Overview

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Stylist Leaf Greener wearing Atelier ANGEL CHANG                                                                                                            Photographer: Stockton Johnson

In 2012, I spent the entire year developing fabrics and a capsule collection with the ethnic minority villages in rural Guizhou province. During that time, I had to forget everything I learned during my training as a fashion designer from New York — and certainly everything I knew about smart fabrics and innovative materials that had dominated my collections until that point.  Schedules and calendars were tossed aside, and I had to surrender to nature’s timing and resources in order to get anything accomplished.

My goal was to develop a collection that followed the traditional methods; by definition, this meant having to grow our own cotton, spin our own thread, and wait for certain flowers to bloom in order to dye the fabrics.  The ethnic minority villagers served as my teachers, and I learned to live off-the-grid and to work without electricity. These may seem like limitations at first, but this is how clothing was made throughout human history. It made me question what happened in the last 150 years that has made us so dependent on electricity in the Western world.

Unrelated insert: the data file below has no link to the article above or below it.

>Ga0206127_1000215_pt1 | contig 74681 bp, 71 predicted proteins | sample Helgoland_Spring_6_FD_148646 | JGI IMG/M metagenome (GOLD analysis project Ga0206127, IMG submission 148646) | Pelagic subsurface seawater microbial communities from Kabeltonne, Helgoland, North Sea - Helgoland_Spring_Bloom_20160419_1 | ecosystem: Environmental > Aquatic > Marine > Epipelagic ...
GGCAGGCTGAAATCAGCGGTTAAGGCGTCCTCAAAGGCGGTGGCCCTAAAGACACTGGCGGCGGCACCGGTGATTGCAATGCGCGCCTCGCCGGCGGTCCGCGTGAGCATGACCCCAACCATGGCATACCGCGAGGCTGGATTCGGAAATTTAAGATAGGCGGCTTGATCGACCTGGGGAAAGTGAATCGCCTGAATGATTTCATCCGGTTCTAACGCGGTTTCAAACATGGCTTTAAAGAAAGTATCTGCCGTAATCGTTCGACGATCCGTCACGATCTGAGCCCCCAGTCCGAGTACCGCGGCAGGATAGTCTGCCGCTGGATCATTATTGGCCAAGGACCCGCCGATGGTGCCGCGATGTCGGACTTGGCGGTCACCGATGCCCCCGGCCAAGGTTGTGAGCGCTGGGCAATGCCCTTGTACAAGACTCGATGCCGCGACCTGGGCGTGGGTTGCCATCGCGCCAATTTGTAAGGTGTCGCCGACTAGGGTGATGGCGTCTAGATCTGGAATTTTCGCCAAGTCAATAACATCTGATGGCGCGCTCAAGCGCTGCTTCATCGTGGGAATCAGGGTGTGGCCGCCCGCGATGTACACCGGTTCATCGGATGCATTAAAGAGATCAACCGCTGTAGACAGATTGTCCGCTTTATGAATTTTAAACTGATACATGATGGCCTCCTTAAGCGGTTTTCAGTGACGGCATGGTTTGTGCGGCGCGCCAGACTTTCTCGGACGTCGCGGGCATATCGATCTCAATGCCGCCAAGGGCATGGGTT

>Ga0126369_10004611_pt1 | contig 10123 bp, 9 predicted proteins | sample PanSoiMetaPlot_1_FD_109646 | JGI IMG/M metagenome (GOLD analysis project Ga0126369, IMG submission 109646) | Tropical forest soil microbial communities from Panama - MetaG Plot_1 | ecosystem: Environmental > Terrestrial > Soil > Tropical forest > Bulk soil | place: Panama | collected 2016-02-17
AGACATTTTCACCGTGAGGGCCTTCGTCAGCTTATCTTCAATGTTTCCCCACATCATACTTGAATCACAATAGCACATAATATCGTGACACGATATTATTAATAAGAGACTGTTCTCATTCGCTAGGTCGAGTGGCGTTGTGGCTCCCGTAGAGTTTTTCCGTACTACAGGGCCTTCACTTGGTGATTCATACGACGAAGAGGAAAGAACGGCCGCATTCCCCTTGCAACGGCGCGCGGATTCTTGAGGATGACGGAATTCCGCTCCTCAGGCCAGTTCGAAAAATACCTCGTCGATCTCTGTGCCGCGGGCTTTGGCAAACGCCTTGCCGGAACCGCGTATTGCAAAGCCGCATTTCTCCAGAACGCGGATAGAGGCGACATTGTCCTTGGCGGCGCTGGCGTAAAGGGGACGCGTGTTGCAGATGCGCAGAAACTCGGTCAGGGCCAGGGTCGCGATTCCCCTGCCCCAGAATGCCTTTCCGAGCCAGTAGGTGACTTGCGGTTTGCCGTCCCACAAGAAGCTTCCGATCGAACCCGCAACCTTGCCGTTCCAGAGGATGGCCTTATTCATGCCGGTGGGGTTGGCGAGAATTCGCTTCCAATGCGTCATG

Atelier ANGEL CHANG – capsule collection

Certainly, following ancient methods was not easy in the beginning, and each day was an exhausting battle against the pressures of “progress” and modernity. The older villagers seemed resistant to teaching me what they considered the “hard life.” Making their own fabrics was a skill they only needed when they could not afford to buy their own clothes, particularly when one could spend an entire year without seeing cash.  In what I found incredibly powerful and moving, they only saw as vestiges of their past poverty and hardship.

It has taken many years, but the villagers now understand my desire to work with their traditional fabrics. Somehow fashion is a universal language that speaks across cultures, and everyone seems to understand the quest for beauty. It is this searching for beauty, authenticity, and truth while working with the ethnic minorities of rural China that continues to guide my design work and keeps me returning to the villages today.